Updated 12/17/15 at 11:00 AM with comment from State Department spokesperson
WASHINGTON and MOSCOW — On a trip to Moscow this week, Secretary of State John Kerry urged a focus not on removing Syrian President Bashar al-Assad but instead on developing greater cooperation in Syria — a change in tone which could represent a reversal of standing US policy and have dramatic repercussions for the fight against the Islamic State group.
However, analysts wonder whether Kerry is simply trying to find common ground with Russia at a time when the relations between the two nations are as strained as they have been since the end of the Cold War.
Speaking in Russia on Dec. 15 following meetings with high-level Russian officials, including President Vladimir Putin, Kerry reiterated that the US does not see Assad as part of a future Syrian government, but used terminology less stark than other members of the Obama administration when discussing the Syrian president.
"What we have said is that we don't believe that Assad himself has the ability to lead the future Syria," Kerry said. "But we focused today not on our differences about what can and can't be done immediately about Assad, we focused on the political process whereby Syrians will be making decisions about the future of Syria."
"The United States and our partners are not seeking so-called regime change," Kerry also said, according to the Associated Press.
On its face, that appears to be a weakening of the hard stance maintained by the United States that any political process in Syria must come with the removal of Assad from power.
Analysts have wondered if the US would eventually agree to allow Assad to stay in power, even temporarily, as a trade with Russia in order to gain better cooperation in strikes against the Islamic State group, commonly known as ISIL or ISIS.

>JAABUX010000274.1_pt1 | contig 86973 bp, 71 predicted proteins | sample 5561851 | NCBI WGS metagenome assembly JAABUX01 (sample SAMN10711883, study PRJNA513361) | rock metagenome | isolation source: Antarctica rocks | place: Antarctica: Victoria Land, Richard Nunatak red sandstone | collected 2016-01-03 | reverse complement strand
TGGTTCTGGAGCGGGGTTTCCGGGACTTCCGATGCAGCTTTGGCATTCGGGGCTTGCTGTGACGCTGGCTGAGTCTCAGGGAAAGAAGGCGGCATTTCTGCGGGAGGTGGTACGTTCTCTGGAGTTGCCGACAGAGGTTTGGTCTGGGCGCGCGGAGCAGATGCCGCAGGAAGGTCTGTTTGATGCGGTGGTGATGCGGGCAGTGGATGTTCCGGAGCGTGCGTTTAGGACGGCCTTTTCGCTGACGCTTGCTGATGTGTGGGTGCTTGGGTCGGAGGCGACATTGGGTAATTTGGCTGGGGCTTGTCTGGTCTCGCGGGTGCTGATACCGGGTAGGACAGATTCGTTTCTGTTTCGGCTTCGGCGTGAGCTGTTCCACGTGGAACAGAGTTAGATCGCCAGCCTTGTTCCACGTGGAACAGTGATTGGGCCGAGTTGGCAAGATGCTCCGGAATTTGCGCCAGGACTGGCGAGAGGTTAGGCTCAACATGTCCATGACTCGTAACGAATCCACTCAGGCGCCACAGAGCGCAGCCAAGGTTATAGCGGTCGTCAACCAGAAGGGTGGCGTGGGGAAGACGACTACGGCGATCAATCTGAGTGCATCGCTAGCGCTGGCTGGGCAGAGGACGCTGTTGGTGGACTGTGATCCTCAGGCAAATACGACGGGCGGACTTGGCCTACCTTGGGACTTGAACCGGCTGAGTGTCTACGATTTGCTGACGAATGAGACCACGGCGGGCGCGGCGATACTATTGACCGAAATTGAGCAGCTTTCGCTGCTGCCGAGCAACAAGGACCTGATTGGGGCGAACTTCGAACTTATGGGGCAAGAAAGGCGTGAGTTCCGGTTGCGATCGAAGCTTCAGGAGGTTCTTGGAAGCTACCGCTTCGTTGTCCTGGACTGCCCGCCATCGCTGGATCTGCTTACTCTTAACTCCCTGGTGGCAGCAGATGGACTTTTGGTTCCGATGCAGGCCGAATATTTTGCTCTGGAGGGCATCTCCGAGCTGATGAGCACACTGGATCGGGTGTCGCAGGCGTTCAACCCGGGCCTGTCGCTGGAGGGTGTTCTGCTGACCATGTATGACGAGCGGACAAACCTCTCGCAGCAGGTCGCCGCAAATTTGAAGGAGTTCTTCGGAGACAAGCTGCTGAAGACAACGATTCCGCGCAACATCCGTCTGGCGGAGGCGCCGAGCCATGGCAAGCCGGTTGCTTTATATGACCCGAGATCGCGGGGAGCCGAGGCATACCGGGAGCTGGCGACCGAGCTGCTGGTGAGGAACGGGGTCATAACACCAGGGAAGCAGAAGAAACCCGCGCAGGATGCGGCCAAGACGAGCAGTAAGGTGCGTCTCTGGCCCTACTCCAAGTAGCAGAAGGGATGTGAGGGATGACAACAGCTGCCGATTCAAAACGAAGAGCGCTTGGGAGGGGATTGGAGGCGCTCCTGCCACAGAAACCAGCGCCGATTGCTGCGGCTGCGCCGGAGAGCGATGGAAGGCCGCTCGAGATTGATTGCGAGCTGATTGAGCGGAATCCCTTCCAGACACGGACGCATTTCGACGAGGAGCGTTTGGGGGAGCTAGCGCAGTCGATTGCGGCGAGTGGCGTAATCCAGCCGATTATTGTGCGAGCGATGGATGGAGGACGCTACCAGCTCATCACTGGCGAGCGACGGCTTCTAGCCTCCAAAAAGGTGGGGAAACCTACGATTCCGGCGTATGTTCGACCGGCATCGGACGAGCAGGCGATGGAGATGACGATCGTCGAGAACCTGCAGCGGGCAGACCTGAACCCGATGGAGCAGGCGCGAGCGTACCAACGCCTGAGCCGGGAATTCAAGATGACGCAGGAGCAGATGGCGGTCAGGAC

Russian forces began arriving in Syria in September to bolster Assad, a longtime ally, and have since conducted regular airstrikes. The Pentagon claims those airstrikes are largely targeted at anti-Assad rebel groups rather than ISIS forces.
Kerry's comments were met with a strong rebuke from US Sen. John McCain, R-Ariz., the chairman of the Senate Armed Services Committee.
"That can only be matched by Neville Chamberlain's trip to Munich, to say that a butcher who has killed 240,000 of his own people, used chemical weapons and caused millions of refugees [SUGGESTED AD IN BRACKETS: might be allowed to remain in power] is a low point in American diplomatic history," McCain told Defense News.
The House Armed Services Committee's ranking Democrat, Adam Smith, said the Neville Chamberlain comparison was "over the top," but said he felt Syria "needs a different government."
"I don't think we're seeking violent regime change or anything like that, but part of what fuels ISIL is the illegitimacy of Assad's rule. So we are going to need a government onin Syria that more people in Syria think is legitimate.
According to a new Human Rights Watch report that claims the Assad regime tortured, starved and executed roughly 7,000 prisoners since 2011.The US has also maintained that Assad has used chemical weapons to terrorize his own people.
State Department spokesman John Kirby rejected the idea that Kerry had said anything substantively different from the existing administration policy.
"We can quibble over words and rhetoric, but nothing has changed about our view, our belief that Assad cannot be the future of Syria, and that if we're going to meet the Geneva communique and if we're all going to strive to get to unified, whole Syria through a transition that's Syrian-led and that includes the voice of the Syrian people. I don't think anybody rationally can think that, even in the minds of most Syrians, that Assad is the right leader for the country," Kirby said Wednesday. "So nothing's changed about our view that he has to go."